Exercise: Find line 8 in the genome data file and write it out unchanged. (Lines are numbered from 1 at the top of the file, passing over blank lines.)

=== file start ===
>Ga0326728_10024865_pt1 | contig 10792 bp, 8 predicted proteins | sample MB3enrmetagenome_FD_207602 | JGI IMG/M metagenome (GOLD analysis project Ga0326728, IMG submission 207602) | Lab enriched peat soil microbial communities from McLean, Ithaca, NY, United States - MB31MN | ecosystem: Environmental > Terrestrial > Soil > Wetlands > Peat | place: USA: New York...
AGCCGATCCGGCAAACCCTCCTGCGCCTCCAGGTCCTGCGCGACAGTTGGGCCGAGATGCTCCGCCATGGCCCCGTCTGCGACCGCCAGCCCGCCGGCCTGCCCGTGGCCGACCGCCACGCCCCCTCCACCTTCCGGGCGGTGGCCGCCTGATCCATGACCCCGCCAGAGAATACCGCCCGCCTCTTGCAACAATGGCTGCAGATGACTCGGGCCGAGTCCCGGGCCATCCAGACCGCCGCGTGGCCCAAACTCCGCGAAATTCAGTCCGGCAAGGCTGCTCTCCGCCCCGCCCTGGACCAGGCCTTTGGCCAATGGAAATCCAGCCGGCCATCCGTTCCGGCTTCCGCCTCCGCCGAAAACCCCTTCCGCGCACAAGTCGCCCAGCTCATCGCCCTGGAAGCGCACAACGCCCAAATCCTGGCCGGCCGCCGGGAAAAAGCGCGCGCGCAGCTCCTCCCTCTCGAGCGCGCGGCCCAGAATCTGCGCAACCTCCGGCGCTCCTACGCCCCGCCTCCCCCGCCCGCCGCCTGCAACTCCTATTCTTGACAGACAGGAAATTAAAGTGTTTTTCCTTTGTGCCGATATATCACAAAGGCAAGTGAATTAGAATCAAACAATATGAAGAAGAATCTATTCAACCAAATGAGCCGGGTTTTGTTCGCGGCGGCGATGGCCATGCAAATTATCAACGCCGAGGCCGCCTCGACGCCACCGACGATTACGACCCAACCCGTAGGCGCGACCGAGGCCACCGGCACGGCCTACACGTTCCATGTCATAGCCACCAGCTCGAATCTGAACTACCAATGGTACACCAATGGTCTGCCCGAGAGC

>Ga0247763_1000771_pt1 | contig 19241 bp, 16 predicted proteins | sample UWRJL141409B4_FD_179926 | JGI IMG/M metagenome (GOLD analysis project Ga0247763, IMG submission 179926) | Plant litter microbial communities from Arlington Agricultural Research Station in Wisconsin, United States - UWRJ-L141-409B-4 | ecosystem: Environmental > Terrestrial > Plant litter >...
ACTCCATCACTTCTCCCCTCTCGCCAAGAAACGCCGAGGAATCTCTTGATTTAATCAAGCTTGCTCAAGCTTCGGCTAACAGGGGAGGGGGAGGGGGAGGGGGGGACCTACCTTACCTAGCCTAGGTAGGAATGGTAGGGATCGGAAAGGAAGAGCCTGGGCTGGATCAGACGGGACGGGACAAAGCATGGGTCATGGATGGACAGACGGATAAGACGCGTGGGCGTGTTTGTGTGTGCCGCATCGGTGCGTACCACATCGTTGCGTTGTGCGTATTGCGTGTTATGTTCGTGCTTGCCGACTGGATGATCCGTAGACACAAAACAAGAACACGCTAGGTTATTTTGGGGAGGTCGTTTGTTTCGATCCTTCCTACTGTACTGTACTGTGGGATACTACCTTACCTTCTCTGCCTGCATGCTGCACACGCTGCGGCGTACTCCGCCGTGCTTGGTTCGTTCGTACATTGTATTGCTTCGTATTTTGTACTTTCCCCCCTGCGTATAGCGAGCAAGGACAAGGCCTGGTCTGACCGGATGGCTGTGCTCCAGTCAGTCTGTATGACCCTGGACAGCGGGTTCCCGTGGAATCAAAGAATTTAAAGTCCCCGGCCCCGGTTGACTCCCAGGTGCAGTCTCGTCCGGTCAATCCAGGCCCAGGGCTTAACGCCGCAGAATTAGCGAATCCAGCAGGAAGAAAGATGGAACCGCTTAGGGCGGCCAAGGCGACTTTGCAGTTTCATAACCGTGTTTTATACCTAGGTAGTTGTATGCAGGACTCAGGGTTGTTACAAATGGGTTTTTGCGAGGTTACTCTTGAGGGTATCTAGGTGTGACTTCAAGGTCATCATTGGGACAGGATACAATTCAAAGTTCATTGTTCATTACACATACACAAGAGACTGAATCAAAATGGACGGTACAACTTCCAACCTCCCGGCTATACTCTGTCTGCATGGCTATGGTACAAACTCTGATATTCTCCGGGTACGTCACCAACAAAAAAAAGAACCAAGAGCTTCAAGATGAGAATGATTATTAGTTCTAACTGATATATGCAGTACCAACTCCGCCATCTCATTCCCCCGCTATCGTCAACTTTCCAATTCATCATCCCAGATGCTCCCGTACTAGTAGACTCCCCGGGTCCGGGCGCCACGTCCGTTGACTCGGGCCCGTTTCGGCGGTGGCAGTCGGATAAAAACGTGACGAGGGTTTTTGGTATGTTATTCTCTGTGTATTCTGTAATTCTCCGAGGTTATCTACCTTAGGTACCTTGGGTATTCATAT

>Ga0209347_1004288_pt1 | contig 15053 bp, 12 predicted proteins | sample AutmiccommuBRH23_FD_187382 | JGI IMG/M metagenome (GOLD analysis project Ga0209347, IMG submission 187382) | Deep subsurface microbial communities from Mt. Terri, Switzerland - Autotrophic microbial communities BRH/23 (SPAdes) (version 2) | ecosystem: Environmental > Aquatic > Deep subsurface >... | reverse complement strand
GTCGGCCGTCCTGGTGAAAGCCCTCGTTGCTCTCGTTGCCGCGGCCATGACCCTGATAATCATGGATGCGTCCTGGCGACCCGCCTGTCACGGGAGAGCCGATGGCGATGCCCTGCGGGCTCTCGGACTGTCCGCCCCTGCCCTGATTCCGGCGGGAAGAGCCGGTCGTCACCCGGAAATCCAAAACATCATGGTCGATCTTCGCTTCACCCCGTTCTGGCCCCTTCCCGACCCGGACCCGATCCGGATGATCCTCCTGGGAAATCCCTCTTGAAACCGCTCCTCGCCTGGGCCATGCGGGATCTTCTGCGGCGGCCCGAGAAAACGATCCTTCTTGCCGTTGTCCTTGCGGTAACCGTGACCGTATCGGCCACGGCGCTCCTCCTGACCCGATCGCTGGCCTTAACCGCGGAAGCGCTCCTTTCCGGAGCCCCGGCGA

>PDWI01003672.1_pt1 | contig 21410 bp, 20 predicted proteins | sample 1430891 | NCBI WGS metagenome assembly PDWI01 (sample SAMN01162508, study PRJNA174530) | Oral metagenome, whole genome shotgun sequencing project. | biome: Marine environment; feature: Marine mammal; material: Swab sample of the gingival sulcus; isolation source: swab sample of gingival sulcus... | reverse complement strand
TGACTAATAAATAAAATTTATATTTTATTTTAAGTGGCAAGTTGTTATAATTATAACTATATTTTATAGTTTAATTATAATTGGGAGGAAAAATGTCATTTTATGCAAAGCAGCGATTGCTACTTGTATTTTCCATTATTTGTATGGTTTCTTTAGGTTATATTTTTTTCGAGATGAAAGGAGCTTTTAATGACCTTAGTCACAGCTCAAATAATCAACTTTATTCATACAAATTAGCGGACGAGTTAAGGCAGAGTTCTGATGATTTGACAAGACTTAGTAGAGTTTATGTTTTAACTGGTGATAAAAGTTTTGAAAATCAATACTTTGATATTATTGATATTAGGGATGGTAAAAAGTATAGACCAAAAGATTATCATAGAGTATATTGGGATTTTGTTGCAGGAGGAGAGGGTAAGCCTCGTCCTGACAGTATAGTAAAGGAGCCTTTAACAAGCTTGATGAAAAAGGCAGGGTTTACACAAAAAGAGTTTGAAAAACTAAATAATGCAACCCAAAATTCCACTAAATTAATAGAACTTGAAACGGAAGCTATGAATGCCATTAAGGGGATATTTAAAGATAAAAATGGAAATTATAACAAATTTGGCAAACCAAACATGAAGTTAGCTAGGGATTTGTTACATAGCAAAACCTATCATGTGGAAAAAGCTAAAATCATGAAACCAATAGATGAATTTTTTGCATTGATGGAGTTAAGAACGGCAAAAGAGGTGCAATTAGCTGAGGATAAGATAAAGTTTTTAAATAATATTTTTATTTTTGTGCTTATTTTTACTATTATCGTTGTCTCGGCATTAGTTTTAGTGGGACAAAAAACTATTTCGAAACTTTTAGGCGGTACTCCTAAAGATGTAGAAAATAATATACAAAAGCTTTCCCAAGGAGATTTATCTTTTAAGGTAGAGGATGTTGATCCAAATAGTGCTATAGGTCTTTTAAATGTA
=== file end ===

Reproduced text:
TGACTAATAAATAAAATTTATATTTTATTTTAAGTGGCAAGTTGTTATAATTATAACTATATTTTATAGTTTAATTATAATTGGGAGGAAAAATGTCATTTTATGCAAAGCAGCGATTGCTACTTGTATTTTCCATTATTTGTATGGTTTCTTTAGGTTATATTTTTTTCGAGATGAAAGGAGCTTTTAATGACCTTAGTCACAGCTCAAATAATCAACTTTATTCATACAAATTAGCGGACGAGTTAAGGCAGAGTTCTGATGATTTGACAAGACTTAGTAGAGTTTATGTTTTAACTGGTGATAAAAGTTTTGAAAATCAATACTTTGATATTATTGATATTAGGGATGGTAAAAAGTATAGACCAAAAGATTATCATAGAGTATATTGGGATTTTGTTGCAGGAGGAGAGGGTAAGCCTCGTCCTGACAGTATAGTAAAGGAGCCTTTAACAAGCTTGATGAAAAAGGCAGGGTTTACACAAAAAGAGTTTGAAAAACTAAATAATGCAACCCAAAATTCCACTAAATTAATAGAACTTGAAACGGAAGCTATGAATGCCATTAAGGGGATATTTAAAGATAAAAATGGAAATTATAACAAATTTGGCAAACCAAACATGAAGTTAGCTAGGGATTTGTTACATAGCAAAACCTATCATGTGGAAAAAGCTAAAATCATGAAACCAATAGATGAATTTTTTGCATTGATGGAGTTAAGAACGGCAAAAGAGGTGCAATTAGCTGAGGATAAGATAAAGTTTTTAAATAATATTTTTATTTTTGTGCTTATTTTTACTATTATCGTTGTCTCGGCATTAGTTTTAGTGGGACAAAAAACTATTTCGAAACTTTTAGGCGGTACTCCTAAAGATGTAGAAAATAATATACAAAAGCTTTCCCAAGGAGATTTATCTTTTAAGGTAGAGGATGTTGATCCAAATAGTGCTATAGGTCTTTTAAATGTA